Trashcans in Seoul

After only 2 weeks in South Korea, there was 1 thing that got me extremely excited when I stepped back onto American soil. Trashcans! Yes, it’s odd. It was nearly impossible to find a trash can on the streets of South Korea making it almost stressful.


Left: Carrying our drinks 
Top Right: Bukchon Hanok Village, traditional roof tops
Bottom Right: The drinks we got at the convenient store

On a regular day during our trip in South Korea, a cup of coffee was a must but if we decided to get our coffee on the go we did not know what to do with our empty cups. This was a lesson we learned from day 1. When we were walking around Bukchon Hanok Village, we stopped by a convenient store where we got some iced drinks. They come in a variety of different types of drinks in a bag. You pick your drink, grab a cup of ice and pour your drink into the plastic cup – a quick and cheap drink on the go. But when we finished our drinks we had no where to throw them away. We ended walking all day with our empty cups in hand.

There were rare occasions where we did find a trashcan on the streets, but most of the time they were full and trash was scattered all around the trash can. Does this mean there should be more trashcans to prevent that should the trashcan just not be there? But then again, we often found piles of trash randomly on the street – that’s nice of people to make a pile of trash instead of littering – wait, that’s still littering.


Not exactly an example of most of the trashcans we saw on the streets, but we were so excited to see a trashcan

Although we had a hard time with our trash at the Bukchon Hanok Village, we were grateful that most of the major tourist spots in Seoul did have trash cans. We were always so excited to see trashcans! Oh, how the little things made us so happy.


Officetel trash sorting enter. Everything has to be sorted!
Some of the things that needed to be sorted out: tin/can, paper box for milk, styrofoam, plastic bottles, plastic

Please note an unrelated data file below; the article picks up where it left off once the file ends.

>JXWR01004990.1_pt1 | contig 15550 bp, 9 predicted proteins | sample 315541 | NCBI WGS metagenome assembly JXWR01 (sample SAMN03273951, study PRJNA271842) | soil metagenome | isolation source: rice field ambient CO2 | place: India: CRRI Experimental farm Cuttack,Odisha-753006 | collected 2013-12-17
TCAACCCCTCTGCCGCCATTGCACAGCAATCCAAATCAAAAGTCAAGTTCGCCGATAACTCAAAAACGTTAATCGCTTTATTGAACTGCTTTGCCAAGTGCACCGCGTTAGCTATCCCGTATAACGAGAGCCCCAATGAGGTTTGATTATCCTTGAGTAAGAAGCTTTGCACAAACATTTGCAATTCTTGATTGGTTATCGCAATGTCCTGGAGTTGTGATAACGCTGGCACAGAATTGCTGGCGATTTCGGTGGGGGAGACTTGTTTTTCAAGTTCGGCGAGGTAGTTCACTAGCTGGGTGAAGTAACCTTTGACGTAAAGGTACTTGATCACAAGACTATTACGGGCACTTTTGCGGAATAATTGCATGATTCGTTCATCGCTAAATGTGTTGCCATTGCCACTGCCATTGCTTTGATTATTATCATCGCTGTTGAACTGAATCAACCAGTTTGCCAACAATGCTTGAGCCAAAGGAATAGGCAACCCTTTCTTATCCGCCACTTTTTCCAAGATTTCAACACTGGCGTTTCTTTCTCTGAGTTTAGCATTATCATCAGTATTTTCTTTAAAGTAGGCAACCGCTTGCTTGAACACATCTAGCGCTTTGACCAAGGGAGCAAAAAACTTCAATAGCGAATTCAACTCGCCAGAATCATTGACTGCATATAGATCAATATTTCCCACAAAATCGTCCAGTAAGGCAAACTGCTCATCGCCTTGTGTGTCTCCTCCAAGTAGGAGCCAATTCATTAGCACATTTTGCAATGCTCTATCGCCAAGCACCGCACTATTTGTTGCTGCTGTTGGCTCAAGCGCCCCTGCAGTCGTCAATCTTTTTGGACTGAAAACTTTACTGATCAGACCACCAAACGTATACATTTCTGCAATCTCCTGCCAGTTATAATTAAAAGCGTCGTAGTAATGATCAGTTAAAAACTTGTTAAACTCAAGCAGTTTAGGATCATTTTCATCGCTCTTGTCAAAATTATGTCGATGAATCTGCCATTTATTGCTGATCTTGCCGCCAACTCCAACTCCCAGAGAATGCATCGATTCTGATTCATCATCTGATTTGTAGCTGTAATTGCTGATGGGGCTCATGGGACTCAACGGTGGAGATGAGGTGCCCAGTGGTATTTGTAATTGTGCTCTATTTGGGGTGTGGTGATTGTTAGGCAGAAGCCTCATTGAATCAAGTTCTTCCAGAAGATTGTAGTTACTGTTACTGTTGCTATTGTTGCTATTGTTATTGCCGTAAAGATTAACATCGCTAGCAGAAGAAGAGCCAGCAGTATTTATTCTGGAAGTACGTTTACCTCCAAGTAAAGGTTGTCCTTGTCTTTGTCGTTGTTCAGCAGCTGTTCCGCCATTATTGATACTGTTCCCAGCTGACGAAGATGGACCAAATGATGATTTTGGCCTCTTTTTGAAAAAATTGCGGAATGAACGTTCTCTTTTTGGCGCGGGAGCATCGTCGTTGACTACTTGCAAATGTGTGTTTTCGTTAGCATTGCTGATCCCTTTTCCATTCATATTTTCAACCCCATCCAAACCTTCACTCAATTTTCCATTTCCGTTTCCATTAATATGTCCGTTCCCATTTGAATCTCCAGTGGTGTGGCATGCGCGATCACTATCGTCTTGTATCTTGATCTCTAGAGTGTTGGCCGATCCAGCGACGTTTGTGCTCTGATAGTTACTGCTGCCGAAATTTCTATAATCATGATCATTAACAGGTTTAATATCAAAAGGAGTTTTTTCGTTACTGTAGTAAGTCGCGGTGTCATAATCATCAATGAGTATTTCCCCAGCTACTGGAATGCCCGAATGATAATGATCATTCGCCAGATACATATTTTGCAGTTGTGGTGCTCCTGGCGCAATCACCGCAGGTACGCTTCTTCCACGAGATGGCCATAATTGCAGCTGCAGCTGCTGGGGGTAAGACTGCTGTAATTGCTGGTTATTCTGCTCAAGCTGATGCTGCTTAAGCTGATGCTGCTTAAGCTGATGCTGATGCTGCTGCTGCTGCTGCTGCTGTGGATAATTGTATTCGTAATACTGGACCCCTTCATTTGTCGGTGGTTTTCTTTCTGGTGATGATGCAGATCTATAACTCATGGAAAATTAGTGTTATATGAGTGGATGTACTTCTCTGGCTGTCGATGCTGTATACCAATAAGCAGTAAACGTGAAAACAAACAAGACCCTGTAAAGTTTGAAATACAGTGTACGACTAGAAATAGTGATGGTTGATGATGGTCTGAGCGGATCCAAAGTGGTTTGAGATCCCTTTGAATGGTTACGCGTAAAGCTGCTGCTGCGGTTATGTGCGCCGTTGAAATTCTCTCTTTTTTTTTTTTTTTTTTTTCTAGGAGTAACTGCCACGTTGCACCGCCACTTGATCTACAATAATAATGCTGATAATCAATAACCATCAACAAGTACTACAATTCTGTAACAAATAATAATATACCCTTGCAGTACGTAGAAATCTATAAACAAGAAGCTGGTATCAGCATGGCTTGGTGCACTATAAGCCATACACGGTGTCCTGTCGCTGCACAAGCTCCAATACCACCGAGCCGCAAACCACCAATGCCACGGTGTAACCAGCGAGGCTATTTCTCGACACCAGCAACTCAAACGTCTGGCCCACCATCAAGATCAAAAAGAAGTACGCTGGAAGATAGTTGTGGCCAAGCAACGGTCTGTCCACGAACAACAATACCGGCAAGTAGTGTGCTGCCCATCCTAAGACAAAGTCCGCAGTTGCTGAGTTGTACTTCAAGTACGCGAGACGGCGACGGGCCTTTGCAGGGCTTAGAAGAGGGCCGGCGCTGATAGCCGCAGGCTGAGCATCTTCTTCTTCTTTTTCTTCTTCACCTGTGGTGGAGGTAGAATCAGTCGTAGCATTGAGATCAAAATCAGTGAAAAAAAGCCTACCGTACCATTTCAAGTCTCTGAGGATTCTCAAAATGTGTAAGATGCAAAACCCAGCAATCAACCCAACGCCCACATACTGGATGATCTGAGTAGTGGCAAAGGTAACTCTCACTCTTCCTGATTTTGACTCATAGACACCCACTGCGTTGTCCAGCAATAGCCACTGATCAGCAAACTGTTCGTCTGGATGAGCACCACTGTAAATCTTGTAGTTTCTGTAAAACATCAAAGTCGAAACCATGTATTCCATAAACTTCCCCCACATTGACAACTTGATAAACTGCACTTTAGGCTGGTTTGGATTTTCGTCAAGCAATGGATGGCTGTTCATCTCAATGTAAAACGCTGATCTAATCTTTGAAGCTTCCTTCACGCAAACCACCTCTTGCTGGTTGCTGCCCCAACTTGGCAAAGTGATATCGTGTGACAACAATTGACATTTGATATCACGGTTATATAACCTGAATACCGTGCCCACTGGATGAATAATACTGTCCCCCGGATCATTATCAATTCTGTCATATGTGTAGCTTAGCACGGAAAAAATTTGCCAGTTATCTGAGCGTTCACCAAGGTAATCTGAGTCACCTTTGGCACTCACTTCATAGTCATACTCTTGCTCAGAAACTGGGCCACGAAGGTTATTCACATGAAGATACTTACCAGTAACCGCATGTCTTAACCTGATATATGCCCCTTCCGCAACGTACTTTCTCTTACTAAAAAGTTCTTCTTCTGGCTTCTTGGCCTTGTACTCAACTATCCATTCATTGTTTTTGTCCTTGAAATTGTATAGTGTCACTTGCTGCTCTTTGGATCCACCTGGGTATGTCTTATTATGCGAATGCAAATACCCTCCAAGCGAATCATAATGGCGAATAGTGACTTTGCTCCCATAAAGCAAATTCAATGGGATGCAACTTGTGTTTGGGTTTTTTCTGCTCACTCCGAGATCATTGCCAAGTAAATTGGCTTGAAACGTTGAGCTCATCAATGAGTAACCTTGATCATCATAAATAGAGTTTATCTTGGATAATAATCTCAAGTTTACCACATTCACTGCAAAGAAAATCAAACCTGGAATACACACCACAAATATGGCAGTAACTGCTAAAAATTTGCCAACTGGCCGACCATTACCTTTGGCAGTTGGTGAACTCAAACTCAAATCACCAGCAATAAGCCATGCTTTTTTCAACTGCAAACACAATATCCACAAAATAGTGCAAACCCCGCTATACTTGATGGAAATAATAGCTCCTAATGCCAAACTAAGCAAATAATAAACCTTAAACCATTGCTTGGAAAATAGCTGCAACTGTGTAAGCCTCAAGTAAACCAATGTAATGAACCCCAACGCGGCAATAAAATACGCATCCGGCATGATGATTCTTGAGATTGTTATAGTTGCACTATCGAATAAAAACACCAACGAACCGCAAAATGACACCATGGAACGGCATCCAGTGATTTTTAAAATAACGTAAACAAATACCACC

IlsanOfficetel Trash Sorting

The rest of the trash sorting area.
Top: Trash that has been sorted and bagged up
Bottom: Plenty of cardboard boxes etc. sorted in more bins

Trash was not just an issue when we were out and about. We stayed in a couple different guest houses as well as our friends officetel during our trip and we had to learn to separate our trash. At home we simply have 2 different trash cans (most of the time) trash and recycle; but in South Korea it was a little more than that. The guest houses had several different categories – often pretty simple – trash, plastic, paper, cans, etc. That I can handle. As for the officetel, we were lucky our host family did not stress us out with the sorting at their officetel but we walked by the the trash center in their officetel all the time and just from that site I was stressed for them. It almost made me feel guilty throwing anything away at their officetel knowing that they would have to sort it.

They later told me they really were stressed out about it when they first moved back to South Korea and had to deal with the trash sorting. Apparently you don’t have to sort as much if you lived in a apartment building or house.


Trashcan in the San Francisco Airport

I think the trash sorting is a good approach when it comes to trash handling etc. I bet it makes a big difference to the environment as well, it’s just something one would have to adapt to (and you really can’t be lazy).

All of this just makes me second think throwing my trash in a trashcan without considering the recycle bin (that’s often right next to the trash can), that’s the least I can do.

Thank you Christie for going out of your way to snap a couple pictures of the trash sorting area for me.

Is this an issue where you live? Or did you encounter this stressful situation in South Korea? What do you do?


Another trash sorting area. Doesn’t look as intense as my friends officetel.


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